How to Avoid Being Suckered by a Store’s Fake ‘Sale’

Some of the country’s biggest retailers deceive shoppers by manipulating price tags. Here’s how to avoid buying into a bad sale price.

If you’ve ever thought that a certain product is always on sale at a certain store, you might be right.

Some of the country’s biggest brick-and-mortar and online retailers manipulate sales prices in a way that amounts to “deceptive advertising practices” and, in some cases, violations of federal law, according to research by the Center for the Study of Services, aka Consumer Checkbook.

The center reached this conclusion after tracking six to 10 big-ticket items from last summer through March at Amazon.com and these retailers:

  • Best Buy
  • Costco
  • Home Depot
  • Kohl’s
  • Macy’s
  • Sears
  • Target

Sears had what the center says were “the most egregious always-on-sale pricing practices.”

Two of the nine items the nonprofit tracked at Sears were on sale for all 44 weeks they were watched: the KitchenAid Artisan series 5-quart stand mixer in empire red and the La-Z-Boy Cantina Reclina-Rocker.

With the exception of one product, all items tracked at Sears were “always or almost always listed at sales prices.”

According to the center:

During the rare times Sears sold items at their regular prices, they were still listed as being on sale. During these times, Sears simply omitted the item’s regular price.

While seemingly permanent sales prices might seem like a win for consumers, the center states that such pricing practices can cause consumers to unwittingly overspend:

Most items [at Sears] are shown as being on sale for 40 percent or more off their regular prices, leading customers to believe the current sale offers them fantastic deals. The opposite is usually the case: Many items sold by Sears can be purchased [at] lower prices elsewhere.

After Sears, the center determined that Kohl’s and then Macy’s were the worst offenders.

Kohl’s and Macy’s did not respond to the center’s requests for comment, according to the nonprofit. A Sears spokesperson emailed that the company does “not publicly discuss the details of our pricing strategy. However, we can confirm that Sears complies with applicable pricing laws.”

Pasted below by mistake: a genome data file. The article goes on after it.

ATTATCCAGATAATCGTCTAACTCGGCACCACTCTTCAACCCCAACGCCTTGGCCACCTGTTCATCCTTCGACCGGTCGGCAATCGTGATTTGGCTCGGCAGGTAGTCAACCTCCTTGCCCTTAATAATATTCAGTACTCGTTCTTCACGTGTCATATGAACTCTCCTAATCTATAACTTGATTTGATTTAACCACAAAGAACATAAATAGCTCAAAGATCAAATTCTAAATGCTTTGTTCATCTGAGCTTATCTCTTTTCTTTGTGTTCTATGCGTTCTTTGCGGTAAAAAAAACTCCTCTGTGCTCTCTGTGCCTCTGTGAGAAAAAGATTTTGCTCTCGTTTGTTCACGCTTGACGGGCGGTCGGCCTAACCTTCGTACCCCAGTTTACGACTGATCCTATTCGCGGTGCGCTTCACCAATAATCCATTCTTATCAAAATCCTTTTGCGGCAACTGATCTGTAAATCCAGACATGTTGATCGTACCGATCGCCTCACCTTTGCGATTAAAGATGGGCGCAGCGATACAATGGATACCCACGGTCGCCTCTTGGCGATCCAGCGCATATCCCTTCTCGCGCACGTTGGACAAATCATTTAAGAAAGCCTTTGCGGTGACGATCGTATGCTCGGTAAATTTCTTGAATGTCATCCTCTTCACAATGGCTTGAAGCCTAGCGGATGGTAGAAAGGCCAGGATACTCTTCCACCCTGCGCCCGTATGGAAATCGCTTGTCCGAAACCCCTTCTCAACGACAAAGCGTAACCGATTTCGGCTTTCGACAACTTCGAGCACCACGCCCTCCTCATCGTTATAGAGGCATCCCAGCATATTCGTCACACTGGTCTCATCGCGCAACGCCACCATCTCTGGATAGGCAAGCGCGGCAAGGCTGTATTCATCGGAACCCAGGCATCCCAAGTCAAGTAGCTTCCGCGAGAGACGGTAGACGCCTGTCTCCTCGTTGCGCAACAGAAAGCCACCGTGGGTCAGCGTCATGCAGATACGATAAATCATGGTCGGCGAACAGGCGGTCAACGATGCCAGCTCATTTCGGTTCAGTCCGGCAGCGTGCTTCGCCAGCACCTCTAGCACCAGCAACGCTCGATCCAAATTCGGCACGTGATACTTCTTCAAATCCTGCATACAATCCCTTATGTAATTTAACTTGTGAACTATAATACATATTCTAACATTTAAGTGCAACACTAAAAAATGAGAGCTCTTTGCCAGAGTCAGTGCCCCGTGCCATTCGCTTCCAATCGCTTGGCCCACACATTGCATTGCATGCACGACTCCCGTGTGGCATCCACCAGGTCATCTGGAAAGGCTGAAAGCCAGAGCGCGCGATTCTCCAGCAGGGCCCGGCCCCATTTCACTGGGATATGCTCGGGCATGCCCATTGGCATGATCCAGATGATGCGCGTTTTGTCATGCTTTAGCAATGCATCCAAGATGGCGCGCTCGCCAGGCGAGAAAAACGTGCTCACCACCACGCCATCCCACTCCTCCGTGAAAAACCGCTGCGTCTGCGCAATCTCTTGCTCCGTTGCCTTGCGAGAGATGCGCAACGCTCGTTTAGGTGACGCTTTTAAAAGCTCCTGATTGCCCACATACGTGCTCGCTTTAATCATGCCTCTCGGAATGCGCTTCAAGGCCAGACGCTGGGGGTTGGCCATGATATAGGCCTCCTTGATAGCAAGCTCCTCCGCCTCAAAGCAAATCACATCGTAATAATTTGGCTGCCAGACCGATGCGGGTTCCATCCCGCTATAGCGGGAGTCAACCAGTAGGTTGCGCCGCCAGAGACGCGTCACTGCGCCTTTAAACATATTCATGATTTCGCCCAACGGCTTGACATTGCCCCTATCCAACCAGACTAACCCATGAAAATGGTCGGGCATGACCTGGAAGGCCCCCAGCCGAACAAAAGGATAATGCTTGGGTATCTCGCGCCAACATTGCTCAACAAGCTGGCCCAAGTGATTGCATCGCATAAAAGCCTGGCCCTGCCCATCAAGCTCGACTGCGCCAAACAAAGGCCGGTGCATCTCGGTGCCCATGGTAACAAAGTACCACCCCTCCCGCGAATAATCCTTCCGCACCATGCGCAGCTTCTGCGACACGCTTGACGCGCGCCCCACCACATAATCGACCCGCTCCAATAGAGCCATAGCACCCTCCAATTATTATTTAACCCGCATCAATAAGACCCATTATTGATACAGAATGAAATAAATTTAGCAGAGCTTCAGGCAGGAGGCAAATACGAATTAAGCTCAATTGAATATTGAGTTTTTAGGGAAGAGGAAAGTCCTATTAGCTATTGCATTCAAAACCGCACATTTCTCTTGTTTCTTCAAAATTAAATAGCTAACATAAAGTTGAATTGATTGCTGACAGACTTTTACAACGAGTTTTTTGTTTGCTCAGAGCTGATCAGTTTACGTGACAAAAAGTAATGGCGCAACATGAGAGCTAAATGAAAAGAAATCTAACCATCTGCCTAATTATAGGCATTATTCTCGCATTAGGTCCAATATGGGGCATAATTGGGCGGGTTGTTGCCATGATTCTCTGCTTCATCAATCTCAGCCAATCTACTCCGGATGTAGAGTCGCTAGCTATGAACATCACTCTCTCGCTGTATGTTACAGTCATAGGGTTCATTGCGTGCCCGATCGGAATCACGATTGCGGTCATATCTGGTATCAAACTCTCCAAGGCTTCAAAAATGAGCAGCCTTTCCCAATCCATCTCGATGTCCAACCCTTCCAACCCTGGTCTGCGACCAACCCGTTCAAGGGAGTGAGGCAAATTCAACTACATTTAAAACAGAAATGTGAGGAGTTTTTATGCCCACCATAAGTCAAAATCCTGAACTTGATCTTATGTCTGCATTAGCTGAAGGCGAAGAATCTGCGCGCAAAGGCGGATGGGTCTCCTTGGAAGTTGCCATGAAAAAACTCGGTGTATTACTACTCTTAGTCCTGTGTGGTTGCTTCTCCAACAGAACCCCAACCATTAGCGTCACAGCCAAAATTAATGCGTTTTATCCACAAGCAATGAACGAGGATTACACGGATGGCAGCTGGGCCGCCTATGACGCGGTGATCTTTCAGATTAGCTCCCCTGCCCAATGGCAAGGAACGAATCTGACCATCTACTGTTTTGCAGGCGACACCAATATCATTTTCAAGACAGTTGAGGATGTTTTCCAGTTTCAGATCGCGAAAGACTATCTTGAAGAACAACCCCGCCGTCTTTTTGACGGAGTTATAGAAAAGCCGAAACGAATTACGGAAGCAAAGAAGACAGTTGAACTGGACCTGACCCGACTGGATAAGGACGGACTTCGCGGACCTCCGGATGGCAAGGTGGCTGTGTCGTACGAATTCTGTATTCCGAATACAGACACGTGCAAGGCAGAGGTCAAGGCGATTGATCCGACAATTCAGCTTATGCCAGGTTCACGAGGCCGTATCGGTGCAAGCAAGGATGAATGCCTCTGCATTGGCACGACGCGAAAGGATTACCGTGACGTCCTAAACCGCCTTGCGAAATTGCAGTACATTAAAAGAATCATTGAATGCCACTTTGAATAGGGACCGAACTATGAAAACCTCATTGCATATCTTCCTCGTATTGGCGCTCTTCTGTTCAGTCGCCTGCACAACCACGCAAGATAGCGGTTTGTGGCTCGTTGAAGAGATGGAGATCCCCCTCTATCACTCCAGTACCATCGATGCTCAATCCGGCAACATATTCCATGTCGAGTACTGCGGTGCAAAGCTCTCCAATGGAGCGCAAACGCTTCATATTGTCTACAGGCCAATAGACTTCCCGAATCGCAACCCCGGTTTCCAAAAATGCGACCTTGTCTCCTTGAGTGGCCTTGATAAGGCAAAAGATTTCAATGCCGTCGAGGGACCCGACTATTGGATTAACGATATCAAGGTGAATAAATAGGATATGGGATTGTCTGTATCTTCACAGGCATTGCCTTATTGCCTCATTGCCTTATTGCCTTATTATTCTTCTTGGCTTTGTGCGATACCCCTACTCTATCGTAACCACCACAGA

The center disagrees, citing rules established by the U.S. Federal Trade Commission, the federal agency tasked with protecting consumers:

FTC rules and many state laws bar advertising and pricing practices that are meant to lure consumers into believing they are getting a bargain when they are not, and that’s clearly what Sears (and often Kohl’s and Macy’s) are doing here.

To protect yourself against these “sales” practices, the center recommends you:

  • Don’t assume that a sales price is a sales price. And definitely don’t jump to the conclusion that it must be the best price.
  • Use your smartphone and a price comparison website or app. This helps ensure you get the best price.
  • Request a price quote. Some manufacturers have policies for minimum advertised prices, which prevent retailers from advertising their products below a preset price. The policies don’t apply to price quotes provided in person, by phone or by email, however.
  • Request a price match. According to the center, “Many stores will match lower prices offered by their competitors, even if the other seller is an online store. Just use your smartphone or take along a printout of your deal to ask for a match.”

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Stacy Johnson

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